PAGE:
Dad’s lucky guitar find

Sometimes you have the most amazing luck. And for some odd reason, my Dad has far more than his fair share. Take a look at the image below.

[A photo of two near-identical apparently vintage Framus acoustic country/folk guitars, side-by-side on my back gallery.]
A pair of sibling guitars.

The guitar on the right is one that I got man, I can’t even remember how many years ago. I was a starving student at the time, and I had my old, trusty electric knock-off that I’d got at 16, but for jams at res, you really needed an acoustic. So from somewhere – I can’t even remember where – I got this old, acoustic that had seen way better days.

(You can’t see clearly in the picture, but someone inked out the brand name and logo with a black sharpie, the truss rod cover is missing, and there are numerous screws missing.)

The guitar on the left was spotted by my dad in… of all places… Value Village. The price tag is still on it: $14.99. (Which probably explains how I came by mine back when I was a broke student.)

As if it weren’t freaky enough to find a near exact duplicate of a guitar you own in Value Village, this isn’t exactly a standard Martin or Fender. We haven’t looked into the model yet, but these are Framus guitars. They are country/folk guitars made in East Germany during the height of the cold war. That’s an amusing mash-up, to say the least.

As I said, we haven’t dug into the models yet, but it’s pretty certain that mine at least is a vintage Framus guitar. The original Framus was founded in 1946, but it went bankrupt in 1975. It was revived in 1995 as a trademark of Warwick (a maker of bass guitars). I would have got my guitar sometime between 1996 and 1999, and there’s just no way it was a couple years old when I got it – pre-1975 is pretty realistic for the state it was in. Besides, both mine and Dad’s are declared built in the heart of Bavaria; Framus’s old factories were in Möhrendorf, Baiersdorf, and Bubenreuth – all very much in the heart of Bavaria, while their new factory is in Markneukirchen in Saxony. (There’s also no sign of Warwick branding on Dad’s.)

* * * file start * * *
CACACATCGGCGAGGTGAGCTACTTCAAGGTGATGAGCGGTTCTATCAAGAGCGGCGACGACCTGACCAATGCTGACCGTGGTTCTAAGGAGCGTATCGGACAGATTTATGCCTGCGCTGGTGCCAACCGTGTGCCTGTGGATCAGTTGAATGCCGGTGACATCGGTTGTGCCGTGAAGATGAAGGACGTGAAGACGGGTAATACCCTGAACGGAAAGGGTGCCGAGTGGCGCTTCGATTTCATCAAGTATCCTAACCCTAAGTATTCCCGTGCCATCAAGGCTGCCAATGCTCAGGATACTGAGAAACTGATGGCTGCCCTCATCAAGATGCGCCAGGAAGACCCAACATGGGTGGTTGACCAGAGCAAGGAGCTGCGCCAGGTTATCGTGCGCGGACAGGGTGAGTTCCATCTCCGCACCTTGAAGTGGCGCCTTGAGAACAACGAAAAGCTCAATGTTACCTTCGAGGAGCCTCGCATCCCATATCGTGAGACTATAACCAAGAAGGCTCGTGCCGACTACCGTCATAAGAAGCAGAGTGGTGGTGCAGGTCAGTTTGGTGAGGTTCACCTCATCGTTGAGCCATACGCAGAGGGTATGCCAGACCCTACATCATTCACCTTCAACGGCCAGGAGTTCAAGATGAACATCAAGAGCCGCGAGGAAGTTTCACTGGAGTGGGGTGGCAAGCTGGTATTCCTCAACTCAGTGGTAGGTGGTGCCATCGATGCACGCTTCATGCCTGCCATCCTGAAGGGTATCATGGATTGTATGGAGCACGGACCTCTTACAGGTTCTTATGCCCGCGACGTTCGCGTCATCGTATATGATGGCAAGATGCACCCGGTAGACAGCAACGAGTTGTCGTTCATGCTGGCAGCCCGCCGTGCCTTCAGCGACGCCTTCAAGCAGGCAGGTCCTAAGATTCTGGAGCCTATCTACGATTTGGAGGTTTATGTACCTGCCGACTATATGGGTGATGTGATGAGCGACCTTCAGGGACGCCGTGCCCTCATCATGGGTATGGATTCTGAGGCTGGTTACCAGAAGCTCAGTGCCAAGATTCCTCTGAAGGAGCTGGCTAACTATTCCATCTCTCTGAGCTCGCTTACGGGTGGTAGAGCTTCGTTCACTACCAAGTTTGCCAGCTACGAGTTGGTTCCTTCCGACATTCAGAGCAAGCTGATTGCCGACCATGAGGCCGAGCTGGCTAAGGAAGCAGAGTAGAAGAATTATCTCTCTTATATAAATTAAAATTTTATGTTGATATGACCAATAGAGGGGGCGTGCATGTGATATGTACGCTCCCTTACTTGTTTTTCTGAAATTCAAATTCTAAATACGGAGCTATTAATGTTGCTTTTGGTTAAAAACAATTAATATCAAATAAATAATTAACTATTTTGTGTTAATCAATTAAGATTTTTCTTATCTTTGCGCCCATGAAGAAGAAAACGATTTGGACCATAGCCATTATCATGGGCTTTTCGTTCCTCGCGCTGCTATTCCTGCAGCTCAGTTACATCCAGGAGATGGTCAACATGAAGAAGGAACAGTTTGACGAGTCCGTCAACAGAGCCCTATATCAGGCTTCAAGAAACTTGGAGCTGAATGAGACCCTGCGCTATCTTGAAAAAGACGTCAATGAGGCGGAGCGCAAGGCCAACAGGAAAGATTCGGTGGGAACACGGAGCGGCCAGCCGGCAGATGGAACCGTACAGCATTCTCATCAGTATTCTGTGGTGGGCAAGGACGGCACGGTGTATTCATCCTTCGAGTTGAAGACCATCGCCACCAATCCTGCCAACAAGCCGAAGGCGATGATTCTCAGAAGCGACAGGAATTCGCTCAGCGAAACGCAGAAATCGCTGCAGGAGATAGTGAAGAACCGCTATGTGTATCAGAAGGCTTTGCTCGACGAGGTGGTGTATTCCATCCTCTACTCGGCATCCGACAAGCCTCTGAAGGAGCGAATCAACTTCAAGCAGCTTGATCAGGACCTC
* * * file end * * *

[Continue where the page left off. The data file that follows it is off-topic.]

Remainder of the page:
But the really freaky thing about Dad’s find is this:

The neck on my guitar is not in the best condition. Whoever owned it before me obviously fucked with it – the truss rod cover is missing, there are screws missing from the heel, and it’s warped. But the body on mine is perfect. There are some screws missing, but it’s almost scratch free, and in good condition.

Meanwhile, the neck on the one Dad found is exquisite. But the body is in horrible condition. You can see extensive scratching around the sound-hole and just south of the pick guard. What you can’t see is that there’s a massive crack running down the left side, and the body is horrifically warped (thus the $14.99 price tag, I suppose).

It’s an almost magical combination. If he takes the neck from his and the body from mine… and if he takes the metal tuning hardware from mine (note that his has plastic hardware)… and if he takes all the screws from his that are missing from mine… he’ll end up with a perfectly good guitar. It technically won’t be exactly “vintage Framus”… but for $14.99, I’d say it’s fucking close enough.

What a lucky bastard, eh?

CC BY-SA 4.0 Dad’s lucky guitar find by Mark A. Gibbs is licensed under a Creative Commons Attribution-ShareAlike 4.0 International License.

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